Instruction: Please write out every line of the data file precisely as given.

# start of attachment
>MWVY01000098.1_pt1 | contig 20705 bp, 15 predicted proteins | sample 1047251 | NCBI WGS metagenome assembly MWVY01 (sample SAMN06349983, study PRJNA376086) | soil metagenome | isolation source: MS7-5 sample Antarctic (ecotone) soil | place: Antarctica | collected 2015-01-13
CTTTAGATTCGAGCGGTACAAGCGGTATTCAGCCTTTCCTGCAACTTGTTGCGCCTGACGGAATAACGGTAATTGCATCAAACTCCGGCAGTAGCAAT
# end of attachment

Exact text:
>MWVY01000098.1_pt1 | contig 20705 bp, 15 predicted proteins | sample 1047251 | NCBI WGS metagenome assembly MWVY01 (sample SAMN06349983, study PRJNA376086) | soil metagenome | isolation source: MS7-5 sample Antarctic (ecotone) soil | place: Antarctica | collected 2015-01-13
CTTTAGATTCGAGCGGTACAAGCGGTATTCAGCCTTTCCTGCAACTTGTTGCGCCTGACGGAATAACGGTAATTGCATCAAACTCCGGCAGTAGCAAT